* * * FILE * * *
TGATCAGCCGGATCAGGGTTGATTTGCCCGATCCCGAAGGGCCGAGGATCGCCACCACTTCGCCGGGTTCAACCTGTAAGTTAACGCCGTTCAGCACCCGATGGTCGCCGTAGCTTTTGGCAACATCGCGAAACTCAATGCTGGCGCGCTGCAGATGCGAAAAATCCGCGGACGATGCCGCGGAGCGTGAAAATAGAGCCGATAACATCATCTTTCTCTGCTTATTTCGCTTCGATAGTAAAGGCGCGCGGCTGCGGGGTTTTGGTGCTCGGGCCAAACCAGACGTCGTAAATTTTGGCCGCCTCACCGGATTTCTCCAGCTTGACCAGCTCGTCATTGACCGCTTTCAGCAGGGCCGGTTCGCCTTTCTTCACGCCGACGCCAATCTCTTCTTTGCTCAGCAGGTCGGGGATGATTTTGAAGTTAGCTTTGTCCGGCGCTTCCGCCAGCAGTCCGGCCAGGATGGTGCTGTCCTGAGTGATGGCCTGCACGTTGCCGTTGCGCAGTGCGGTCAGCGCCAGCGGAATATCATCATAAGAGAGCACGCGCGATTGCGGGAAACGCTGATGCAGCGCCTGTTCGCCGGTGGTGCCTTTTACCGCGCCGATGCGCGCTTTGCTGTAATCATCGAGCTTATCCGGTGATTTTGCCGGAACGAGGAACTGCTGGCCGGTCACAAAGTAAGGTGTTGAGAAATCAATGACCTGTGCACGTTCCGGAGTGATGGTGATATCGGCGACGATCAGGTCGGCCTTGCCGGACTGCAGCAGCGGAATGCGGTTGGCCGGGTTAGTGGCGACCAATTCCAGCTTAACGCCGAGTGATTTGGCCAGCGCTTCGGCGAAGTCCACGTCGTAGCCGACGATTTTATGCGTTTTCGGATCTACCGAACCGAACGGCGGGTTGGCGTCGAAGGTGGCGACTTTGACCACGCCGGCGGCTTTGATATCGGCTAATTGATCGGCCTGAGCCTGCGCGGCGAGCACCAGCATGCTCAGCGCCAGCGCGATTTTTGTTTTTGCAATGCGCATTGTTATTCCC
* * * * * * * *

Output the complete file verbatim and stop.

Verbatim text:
TGATCAGCCGGATCAGGGTTGATTTGCCCGATCCCGAAGGGCCGAGGATCGCCACCACTTCGCCGGGTTCAACCTGTAAGTTAACGCCGTTCAGCACCCGATGGTCGCCGTAGCTTTTGGCAACATCGCGAAACTCAATGCTGGCGCGCTGCAGATGCGAAAAATCCGCGGACGATGCCGCGGAGCGTGAAAATAGAGCCGATAACATCATCTTTCTCTGCTTATTTCGCTTCGATAGTAAAGGCGCGCGGCTGCGGGGTTTTGGTGCTCGGGCCAAACCAGACGTCGTAAATTTTGGCCGCCTCACCGGATTTCTCCAGCTTGACCAGCTCGTCATTGACCGCTTTCAGCAGGGCCGGTTCGCCTTTCTTCACGCCGACGCCAATCTCTTCTTTGCTCAGCAGGTCGGGGATGATTTTGAAGTTAGCTTTGTCCGGCGCTTCCGCCAGCAGTCCGGCCAGGATGGTGCTGTCCTGAGTGATGGCCTGCACGTTGCCGTTGCGCAGTGCGGTCAGCGCCAGCGGAATATCATCATAAGAGAGCACGCGCGATTGCGGGAAACGCTGATGCAGCGCCTGTTCGCCGGTGGTGCCTTTTACCGCGCCGATGCGCGCTTTGCTGTAATCATCGAGCTTATCCGGTGATTTTGCCGGAACGAGGAACTGCTGGCCGGTCACAAAGTAAGGTGTTGAGAAATCAATGACCTGTGCACGTTCCGGAGTGATGGTGATATCGGCGACGATCAGGTCGGCCTTGCCGGACTGCAGCAGCGGAATGCGGTTGGCCGGGTTAGTGGCGACCAATTCCAGCTTAACGCCGAGTGATTTGGCCAGCGCTTCGGCGAAGTCCACGTCGTAGCCGACGATTTTATGCGTTTTCGGATCTACCGAACCGAACGGCGGGTTGGCGTCGAAGGTGGCGACTTTGACCACGCCGGCGGCTTTGATATCGGCTAATTGATCGGCCTGAGCCTGCGCGGCGAGCACCAGCATGCTCAGCGCCAGCGCGATTTTTGTTTTTGCAATGCGCATTGTTATTCCC